Celebrating and promoting the best in UK prisons, probation and youth justice

NEIL ELLIS (HMP Wakefield)

NEIL ELLIS (HMP Wakefield)

COMMENDEE 2016-17: Neil is an Officer and Sex Offender Treatment Programme facilitator at HMP Wakefield, and is Commended for his contribution to the ‘Wayfinders’ peer outreach programme at the prison.

Neil Ellis’s tireless and passionate enthusiasm as a lead on HMP Wakefield’s innovative ‘Wayfinder’ project, which uses a peer support and prisoner engagement model for sex offenders, is reflected in his desire to see prisoners return to society as “assets not problems.”

Neil works as a Sex Offender Treatment Programme (SOTP) facilitator, explains Lisa Hewitt, his nominator and a SOTP and Clinical Lead at Wakefield. He brings “an obvious passion” to the work, and his “ideas and personal commitment” have helped drive forward the Wayfinder initiative – a model unique to Wakefield, with some elements “that proved challenging to embed.” This ground-breaking work has also been recognised with a Rehabilitative Culture Award from the High Security Estate in 2015. Throughout this process, says Lisa, Neil has “continued to exude enthusiasm for his work, constantly generating ideas and contributing to improvements.”

Jane Read, Head of Psychological Services at Wakefield, explains that Wayfinder offers a peer support and prisoner engagement model offering outreach for prisoners with the aim of increasing motivation and engagement. Those taking responsibility for and addressing their offending have a chance to work collaboratively with staff, and achieve “a high-profile pro social role within the prison community.” Neil, she says, “seized the opportunity”, and is “our main provider of direct staff support to the group.” Describing him as “constantly on the look out for the next step,” Jane adds “Neil generates innumerable ideas, refining these with the prisoners and managers to enhance the work further.”

Jane also reports that Neil “stretches himself across the day to make those extra minutes to follow up on a prisoner who needs to be encouraged, challenged, or just listened to.” The offenders recognise this, clearly, with one dubbing Neil “Mr Motivator” while another said, “He is just 5 star isn’t he, the Wayfinders thing is massive.” Meanwhile one visitor to a Rehabilitative Culture Open Day reported: “the Wayfinders are amazing. I have never come across this level of prisoner peer outreach for programmes before.” Governor Dave Harding concurs, describing Neil as “an inspiration to his colleagues.”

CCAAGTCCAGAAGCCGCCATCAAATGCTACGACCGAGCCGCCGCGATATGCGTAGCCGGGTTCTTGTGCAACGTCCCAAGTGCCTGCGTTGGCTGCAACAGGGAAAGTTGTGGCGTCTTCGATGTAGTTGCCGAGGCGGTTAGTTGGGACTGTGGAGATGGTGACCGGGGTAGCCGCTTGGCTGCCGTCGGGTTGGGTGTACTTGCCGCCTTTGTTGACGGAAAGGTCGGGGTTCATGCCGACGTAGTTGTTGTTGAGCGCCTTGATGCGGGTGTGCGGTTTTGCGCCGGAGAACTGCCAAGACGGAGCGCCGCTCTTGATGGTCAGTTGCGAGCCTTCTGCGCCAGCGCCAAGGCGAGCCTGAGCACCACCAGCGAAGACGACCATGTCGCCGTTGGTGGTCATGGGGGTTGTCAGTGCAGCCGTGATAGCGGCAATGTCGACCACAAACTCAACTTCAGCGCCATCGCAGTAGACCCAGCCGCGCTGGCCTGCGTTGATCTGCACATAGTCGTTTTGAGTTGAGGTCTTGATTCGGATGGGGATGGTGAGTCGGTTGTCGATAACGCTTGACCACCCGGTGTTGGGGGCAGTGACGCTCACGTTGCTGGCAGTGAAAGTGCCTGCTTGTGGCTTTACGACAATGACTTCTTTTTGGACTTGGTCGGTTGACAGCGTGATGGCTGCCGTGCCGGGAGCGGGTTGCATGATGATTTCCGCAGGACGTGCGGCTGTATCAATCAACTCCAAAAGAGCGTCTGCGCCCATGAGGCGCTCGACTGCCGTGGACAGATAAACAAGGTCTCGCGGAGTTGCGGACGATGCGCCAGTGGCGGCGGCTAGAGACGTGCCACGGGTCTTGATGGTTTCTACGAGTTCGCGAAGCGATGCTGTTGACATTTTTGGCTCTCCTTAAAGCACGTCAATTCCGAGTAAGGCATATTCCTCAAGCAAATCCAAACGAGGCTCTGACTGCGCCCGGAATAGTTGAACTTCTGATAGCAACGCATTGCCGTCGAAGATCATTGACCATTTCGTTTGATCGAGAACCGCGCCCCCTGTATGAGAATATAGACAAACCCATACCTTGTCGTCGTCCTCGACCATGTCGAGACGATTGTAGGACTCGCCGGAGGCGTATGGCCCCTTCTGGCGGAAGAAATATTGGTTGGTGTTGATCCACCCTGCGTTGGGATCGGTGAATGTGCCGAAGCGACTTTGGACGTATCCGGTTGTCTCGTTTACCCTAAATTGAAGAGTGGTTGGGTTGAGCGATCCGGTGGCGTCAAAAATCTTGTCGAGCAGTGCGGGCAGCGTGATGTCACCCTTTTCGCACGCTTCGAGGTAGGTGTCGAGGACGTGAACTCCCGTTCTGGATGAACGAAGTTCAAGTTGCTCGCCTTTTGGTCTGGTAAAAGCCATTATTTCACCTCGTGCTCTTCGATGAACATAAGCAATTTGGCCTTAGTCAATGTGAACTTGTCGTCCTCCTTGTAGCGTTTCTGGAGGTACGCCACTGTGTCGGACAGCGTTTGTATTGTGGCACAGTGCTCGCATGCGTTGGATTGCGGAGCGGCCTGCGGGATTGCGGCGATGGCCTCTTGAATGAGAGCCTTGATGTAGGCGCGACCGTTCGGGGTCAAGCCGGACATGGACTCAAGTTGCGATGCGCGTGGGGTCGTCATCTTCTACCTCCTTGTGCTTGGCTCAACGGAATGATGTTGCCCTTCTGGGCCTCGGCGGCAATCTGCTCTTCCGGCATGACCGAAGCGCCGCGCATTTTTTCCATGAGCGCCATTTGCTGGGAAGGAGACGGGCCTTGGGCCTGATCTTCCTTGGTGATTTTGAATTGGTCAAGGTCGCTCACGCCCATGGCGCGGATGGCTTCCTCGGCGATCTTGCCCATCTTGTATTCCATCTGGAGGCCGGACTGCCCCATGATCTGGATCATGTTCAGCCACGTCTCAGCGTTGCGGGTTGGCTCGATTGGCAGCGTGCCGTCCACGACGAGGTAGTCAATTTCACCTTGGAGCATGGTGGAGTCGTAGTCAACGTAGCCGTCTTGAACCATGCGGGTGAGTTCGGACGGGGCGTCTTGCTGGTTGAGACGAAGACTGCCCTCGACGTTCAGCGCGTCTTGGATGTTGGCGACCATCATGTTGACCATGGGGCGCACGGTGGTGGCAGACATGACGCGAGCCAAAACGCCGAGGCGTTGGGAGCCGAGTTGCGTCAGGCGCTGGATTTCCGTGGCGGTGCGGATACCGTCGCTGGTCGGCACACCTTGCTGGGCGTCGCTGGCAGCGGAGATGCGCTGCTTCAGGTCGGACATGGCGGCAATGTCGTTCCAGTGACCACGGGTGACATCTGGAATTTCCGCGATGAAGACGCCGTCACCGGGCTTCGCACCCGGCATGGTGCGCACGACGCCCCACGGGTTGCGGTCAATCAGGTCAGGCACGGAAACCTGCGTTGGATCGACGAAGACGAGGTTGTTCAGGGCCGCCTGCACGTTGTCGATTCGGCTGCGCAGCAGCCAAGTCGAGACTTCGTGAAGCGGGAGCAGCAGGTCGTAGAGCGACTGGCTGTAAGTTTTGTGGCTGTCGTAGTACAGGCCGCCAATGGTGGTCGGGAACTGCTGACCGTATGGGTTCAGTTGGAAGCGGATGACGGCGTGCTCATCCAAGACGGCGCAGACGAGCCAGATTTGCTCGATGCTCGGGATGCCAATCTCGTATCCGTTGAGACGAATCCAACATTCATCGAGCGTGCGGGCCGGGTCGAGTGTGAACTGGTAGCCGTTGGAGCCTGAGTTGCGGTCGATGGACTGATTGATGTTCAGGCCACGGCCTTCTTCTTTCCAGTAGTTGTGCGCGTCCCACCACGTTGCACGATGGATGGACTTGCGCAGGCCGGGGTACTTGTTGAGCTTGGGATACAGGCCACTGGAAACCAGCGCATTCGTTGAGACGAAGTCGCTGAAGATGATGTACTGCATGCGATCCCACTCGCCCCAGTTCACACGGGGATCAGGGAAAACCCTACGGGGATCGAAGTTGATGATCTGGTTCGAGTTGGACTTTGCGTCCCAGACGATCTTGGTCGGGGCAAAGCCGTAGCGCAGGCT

One of his drivers, says Neil, “is knowing that the majority of prisoners will be released into the community… which means that it makes sense to ensure that they are not only prepared for the experience, but that they can thrive and become assets to society, not problems. Rehabilitation is key to the safety of the public and the individuals themselves.”

Neil points out that it is “acknowledged that peer support schemes are likely to work well where peer-workers and prisoners have a positive and credible relationship, and where there is strong support from the Governor and staff in the management of the scheme. HMP Wakefield’s management has been massively supportive of the Wayfinder Initiative and this has been noted throughout the establishment.”

He went on, “we have received report after report from men in our residential units testifying to the support and help given to them from people ‘who have been there and done it.’” As Neil also observes, “the fundamental essence of learning from programmes such as self-awareness, understanding, problem solving and empathy skills may all be enhanced by helping others along the same journey.”

His approach could be justly summed up in one of his remarks: “The Wayfinders make a difference and I am proud to champion their cause.”

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